• Include express choice-of-law provisions and dispute mechanisms. These sorts of provisions will significantly increase your sovereign immunity waiver’s chances of validity because they are strong evidence that the tribe understood and agreed that it might have to litigate or arbitrate disputes without resorting to an immunity defense. In C&L Enterprises, Inc. v. Citizen Band Potawatomie Tribe of Oklahoma, for example, the Supreme Court held that a contract signed by a tribe with a clear arbitration provision and choice-of law clause was a clear waiver of sovereign immunity. Because the tribe “agree[d] to submit disputes arising under the contract to arbitration, to be bound by the arbitration award, and to have its submission and the award enforced in a court of law,” the tribe clearly and expressly waived sovereign immunity. 532 U.S. 411, 420 (2001). Including a choice-of-law provision and/or a dispute resolution mechanism in your franchise agreement will indicate to courts that the franchisee expressly waived sovereign immunity.
  • Demonstrate that the tribe has followed its own required procedures. In addition to having a clear and unequivocal sovereign immunity waiver, the appropriate tribal authority must be the one who authorizes the sovereign immunity waiver. Franchisors should consult tribal law and the tribe’s internal governing documents to determine who has the authority to waive sovereign immunity and the process the tribe must follow to do so. Typically, this is the tribe’s governing body. The franchisor should obtain certification that the appropriate authority waived sovereign immunity and consider making the certification an exhibit or schedule to the franchise agreement. If an otherwise valid sovereign immunity waiver is granted by an inappropriate authority, the franchisor will ultimately be left with an unenforceable franchise agreement. For example, in World Touch Gaming, Inc. v. Massena-Management, LLC, World Touch Gaming entered into an agreement with an unincorporated enterprise of the Akwesasne Tribe. 117 F. Supp. 2d. 271 (2000). In the agreement, the tribal entity’s vice president waived sovereign immunity, but did so without the express authorization of the Tribal Council. The court found that the sovereign immunity waiver was invalid and dismissed the case on the grounds that the Tribe was immune from suit.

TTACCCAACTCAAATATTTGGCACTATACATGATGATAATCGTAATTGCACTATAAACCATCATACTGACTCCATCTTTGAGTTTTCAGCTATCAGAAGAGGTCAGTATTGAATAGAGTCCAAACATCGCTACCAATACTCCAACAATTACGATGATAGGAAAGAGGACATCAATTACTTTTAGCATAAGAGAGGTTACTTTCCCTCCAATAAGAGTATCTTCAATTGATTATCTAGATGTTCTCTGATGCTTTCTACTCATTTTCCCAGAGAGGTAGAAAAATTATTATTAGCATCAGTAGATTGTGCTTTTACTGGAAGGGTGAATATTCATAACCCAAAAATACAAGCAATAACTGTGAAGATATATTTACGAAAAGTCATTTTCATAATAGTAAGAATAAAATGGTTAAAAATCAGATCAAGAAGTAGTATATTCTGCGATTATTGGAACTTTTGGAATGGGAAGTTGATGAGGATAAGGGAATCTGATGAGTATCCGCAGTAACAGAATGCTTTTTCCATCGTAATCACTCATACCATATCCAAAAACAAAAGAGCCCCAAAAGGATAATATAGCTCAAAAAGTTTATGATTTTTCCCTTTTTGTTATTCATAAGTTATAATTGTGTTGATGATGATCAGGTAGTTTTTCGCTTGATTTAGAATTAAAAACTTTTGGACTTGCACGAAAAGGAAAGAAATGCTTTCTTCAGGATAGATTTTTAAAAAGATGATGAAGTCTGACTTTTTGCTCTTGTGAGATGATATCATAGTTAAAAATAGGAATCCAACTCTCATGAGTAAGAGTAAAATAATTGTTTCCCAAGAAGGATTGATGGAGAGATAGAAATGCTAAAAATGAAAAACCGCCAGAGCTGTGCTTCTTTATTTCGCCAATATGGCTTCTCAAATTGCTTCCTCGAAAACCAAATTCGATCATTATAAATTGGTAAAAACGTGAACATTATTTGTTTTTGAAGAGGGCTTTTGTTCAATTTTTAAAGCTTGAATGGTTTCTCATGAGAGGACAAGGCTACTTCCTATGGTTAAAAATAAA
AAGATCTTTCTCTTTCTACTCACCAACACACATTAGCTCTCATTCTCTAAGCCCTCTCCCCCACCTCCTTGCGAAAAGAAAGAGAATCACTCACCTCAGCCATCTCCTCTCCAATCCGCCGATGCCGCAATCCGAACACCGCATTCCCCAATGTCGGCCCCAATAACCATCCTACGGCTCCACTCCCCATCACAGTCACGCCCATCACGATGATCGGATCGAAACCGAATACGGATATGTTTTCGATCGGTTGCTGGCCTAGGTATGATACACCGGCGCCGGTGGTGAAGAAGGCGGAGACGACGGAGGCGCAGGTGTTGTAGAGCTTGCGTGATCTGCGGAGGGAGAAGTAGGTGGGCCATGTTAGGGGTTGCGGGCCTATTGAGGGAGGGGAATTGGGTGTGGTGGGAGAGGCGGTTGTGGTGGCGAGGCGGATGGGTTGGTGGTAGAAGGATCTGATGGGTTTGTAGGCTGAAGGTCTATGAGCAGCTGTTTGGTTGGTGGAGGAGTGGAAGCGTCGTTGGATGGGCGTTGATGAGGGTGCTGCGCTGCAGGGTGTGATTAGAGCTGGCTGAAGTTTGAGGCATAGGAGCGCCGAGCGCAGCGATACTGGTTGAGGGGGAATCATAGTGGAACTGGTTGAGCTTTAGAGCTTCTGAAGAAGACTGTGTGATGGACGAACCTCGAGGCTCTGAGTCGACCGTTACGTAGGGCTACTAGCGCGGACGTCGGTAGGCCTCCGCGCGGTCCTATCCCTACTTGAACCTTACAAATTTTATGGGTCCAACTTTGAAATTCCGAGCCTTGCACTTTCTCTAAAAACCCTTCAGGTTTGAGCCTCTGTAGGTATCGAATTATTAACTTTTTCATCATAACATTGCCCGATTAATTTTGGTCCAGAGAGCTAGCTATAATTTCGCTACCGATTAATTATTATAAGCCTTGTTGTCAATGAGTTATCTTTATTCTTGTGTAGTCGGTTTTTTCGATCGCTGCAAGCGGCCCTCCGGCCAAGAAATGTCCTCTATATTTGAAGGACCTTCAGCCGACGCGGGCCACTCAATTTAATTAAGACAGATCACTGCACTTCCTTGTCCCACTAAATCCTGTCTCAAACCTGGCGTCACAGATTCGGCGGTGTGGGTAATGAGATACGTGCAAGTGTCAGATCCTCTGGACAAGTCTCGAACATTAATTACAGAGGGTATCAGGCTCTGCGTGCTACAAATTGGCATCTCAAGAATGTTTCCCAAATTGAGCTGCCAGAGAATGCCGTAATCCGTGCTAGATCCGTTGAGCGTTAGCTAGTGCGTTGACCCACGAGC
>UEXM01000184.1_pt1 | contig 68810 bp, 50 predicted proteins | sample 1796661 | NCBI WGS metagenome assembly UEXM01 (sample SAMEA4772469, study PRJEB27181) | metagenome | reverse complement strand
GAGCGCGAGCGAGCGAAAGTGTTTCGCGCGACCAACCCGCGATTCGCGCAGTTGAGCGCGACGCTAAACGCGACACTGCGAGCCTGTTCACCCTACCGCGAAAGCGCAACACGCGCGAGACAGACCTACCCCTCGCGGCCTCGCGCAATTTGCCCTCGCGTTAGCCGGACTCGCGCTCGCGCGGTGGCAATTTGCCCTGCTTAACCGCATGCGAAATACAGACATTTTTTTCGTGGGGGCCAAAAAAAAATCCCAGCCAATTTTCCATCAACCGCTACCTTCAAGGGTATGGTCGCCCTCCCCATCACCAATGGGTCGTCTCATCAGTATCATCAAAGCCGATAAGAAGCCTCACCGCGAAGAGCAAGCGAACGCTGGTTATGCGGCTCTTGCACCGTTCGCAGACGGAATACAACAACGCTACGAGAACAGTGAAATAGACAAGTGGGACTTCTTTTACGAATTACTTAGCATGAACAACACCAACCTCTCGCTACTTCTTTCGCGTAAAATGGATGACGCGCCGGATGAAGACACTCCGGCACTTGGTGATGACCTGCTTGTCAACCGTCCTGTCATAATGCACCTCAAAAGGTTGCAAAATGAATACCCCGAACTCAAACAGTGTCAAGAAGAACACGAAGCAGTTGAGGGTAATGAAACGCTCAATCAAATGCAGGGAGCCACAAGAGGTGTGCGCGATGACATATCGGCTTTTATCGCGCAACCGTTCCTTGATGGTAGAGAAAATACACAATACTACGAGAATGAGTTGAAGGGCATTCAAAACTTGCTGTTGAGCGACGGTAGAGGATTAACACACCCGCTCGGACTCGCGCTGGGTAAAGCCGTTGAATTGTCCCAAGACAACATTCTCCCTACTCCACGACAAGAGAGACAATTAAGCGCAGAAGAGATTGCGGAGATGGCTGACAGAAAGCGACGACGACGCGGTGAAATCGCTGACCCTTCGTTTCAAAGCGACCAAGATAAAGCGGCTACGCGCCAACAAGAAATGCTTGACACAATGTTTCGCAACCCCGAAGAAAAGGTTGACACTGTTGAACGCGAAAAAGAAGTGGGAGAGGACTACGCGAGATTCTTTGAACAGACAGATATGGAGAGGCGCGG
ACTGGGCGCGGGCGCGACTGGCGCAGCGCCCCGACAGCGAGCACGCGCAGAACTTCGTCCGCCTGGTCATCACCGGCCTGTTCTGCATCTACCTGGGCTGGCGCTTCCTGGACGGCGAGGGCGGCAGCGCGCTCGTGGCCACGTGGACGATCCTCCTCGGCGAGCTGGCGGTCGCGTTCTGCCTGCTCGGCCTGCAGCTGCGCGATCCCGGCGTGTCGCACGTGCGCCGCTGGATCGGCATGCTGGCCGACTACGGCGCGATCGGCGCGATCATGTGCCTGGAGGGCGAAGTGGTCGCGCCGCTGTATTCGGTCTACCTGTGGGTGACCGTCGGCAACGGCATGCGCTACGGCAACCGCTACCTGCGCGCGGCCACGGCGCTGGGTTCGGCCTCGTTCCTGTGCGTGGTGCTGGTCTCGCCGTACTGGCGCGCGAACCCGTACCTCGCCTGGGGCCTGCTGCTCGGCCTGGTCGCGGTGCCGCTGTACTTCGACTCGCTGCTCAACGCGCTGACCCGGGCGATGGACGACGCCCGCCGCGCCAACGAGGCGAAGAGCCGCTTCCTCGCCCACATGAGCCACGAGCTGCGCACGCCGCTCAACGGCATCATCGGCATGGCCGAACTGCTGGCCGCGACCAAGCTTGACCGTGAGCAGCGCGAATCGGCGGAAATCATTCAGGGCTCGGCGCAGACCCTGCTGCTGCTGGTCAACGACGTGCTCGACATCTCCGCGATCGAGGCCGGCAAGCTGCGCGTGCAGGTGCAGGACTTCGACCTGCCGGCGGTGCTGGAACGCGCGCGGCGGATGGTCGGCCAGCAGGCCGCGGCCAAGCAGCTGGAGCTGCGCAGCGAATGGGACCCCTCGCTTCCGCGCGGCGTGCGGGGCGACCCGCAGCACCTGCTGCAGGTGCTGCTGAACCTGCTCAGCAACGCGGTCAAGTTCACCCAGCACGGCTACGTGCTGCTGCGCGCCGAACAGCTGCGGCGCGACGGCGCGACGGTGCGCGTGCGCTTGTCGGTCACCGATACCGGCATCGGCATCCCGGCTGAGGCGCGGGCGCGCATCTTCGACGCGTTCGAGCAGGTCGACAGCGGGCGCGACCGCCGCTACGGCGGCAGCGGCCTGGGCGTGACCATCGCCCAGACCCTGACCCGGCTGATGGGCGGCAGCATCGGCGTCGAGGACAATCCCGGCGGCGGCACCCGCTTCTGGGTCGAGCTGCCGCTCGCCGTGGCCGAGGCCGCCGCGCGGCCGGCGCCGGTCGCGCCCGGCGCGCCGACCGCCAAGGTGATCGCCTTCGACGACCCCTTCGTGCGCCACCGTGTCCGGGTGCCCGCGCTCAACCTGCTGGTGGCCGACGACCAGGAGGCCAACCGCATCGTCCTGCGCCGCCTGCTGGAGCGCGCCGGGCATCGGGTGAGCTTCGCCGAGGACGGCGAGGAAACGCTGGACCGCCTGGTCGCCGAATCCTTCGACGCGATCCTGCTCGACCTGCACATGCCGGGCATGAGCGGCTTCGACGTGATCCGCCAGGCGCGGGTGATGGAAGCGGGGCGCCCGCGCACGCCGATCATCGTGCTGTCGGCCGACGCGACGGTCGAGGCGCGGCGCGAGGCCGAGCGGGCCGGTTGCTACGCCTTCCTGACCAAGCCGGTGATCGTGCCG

Franchising with Native American tribes can be a great opportunity for both parties. However, it is important to know and to understand the sovereign immunity-related risks associated with doing business with Native American tribes. Including a clear and express sovereign immunity waiver that is authorized by the appropriate tribal authority is one way to ensure your franchise agreement is enforceable and will create a strong franchisor-franchisee relationship for years to come.